“Life is constitutively semiotic” (9).

“This way of understanding semiosis can help us move beyond a dualistic approach to anthropology, in which humans are portrayed as separate from the worlds they represent, toward a monistic one, in which how humans represent jaguars and how jaguars represent humans can be understood as integral, though not interchangeable, parts of a single, open-ended story” (9).

“In sum, an anthropology beyond the human is perforce an ontological one. That is, taking nonhumans seriously makes it impossible to confine our anthropological inquiries to an epistemological concern for how it is that humans, at some particular time or in some particular place, go about making sense of them. As an ontological endeavor this kind of anthropology places us in a special position to rethink the sorts of concepts we use and to develop new ones. In Marilyn Strathern’s words, it aims “to create the conditions for new thoughts” (1988: 20)” (10).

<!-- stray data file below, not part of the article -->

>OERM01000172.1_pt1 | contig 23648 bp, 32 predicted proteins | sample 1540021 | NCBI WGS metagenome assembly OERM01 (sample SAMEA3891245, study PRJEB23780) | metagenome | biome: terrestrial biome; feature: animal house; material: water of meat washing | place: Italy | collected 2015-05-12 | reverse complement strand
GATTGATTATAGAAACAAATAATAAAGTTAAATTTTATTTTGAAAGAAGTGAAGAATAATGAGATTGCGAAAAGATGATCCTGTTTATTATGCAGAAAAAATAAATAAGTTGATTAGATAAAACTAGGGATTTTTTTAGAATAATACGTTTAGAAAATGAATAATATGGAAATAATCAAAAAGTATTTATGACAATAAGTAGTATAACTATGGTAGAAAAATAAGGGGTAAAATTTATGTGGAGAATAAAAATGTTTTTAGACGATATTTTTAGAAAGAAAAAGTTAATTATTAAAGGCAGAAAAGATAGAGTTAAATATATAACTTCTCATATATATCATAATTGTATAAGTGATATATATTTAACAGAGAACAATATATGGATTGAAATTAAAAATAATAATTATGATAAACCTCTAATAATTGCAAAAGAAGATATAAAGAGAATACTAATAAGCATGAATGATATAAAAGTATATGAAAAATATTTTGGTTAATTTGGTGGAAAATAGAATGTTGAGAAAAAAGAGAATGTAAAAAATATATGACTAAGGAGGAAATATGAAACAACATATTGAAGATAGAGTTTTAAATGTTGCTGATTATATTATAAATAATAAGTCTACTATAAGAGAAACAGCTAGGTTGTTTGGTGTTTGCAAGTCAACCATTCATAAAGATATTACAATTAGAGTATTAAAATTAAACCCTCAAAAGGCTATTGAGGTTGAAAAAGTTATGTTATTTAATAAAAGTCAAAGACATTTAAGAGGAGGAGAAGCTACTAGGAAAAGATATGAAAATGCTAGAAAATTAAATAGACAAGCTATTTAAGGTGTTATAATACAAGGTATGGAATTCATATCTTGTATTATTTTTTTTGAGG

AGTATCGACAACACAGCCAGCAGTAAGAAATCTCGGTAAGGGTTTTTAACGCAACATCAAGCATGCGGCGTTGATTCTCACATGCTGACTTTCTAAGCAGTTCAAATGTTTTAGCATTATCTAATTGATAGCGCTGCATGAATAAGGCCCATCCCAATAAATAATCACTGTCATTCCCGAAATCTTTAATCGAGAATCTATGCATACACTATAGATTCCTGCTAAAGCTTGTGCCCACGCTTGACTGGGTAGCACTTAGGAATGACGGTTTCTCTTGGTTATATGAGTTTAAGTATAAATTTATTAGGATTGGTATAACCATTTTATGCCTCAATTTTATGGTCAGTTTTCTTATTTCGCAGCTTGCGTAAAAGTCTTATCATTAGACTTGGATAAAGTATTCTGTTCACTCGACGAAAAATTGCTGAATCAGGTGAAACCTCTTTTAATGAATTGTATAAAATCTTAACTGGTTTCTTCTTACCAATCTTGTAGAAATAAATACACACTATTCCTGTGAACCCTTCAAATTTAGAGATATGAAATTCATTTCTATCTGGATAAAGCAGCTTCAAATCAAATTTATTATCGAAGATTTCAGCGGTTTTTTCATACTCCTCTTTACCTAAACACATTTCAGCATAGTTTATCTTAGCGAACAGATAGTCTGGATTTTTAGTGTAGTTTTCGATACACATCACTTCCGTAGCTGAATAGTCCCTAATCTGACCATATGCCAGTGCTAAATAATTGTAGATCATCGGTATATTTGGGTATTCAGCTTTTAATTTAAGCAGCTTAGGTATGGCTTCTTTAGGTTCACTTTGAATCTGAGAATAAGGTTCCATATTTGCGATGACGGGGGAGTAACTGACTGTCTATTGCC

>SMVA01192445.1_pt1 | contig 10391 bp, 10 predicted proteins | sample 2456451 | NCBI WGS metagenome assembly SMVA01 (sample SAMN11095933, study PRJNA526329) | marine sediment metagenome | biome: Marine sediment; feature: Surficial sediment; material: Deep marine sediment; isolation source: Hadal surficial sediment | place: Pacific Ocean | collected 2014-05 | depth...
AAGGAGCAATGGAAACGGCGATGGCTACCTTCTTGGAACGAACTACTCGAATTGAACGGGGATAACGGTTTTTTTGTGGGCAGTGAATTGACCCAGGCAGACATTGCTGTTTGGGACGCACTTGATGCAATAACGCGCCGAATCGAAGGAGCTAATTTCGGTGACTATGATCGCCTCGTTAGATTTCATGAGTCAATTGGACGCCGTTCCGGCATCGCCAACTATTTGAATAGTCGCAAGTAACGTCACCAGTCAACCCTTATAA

“My argument is that we are colonized by certain ways of thinking about relationality. We can only imagine the ways in which selves and thoughts might form associations through our assumptions about the forms of associations that structure human language. And then, in ways that often go unnoticed, we project these assumptions onto nonhumans. Without realizing it we attribute to nonhumans properties that are our own, and then, to compound this, we narcissistically ask them to provide us with corrective reflections of ourselves … Forests are good to think because they themselves think. Forests think. I want to take this seriously, and I want to ask, What are the implications of this claim for our understandings of what it means to be human in a world that extends beyond us?” (21-22).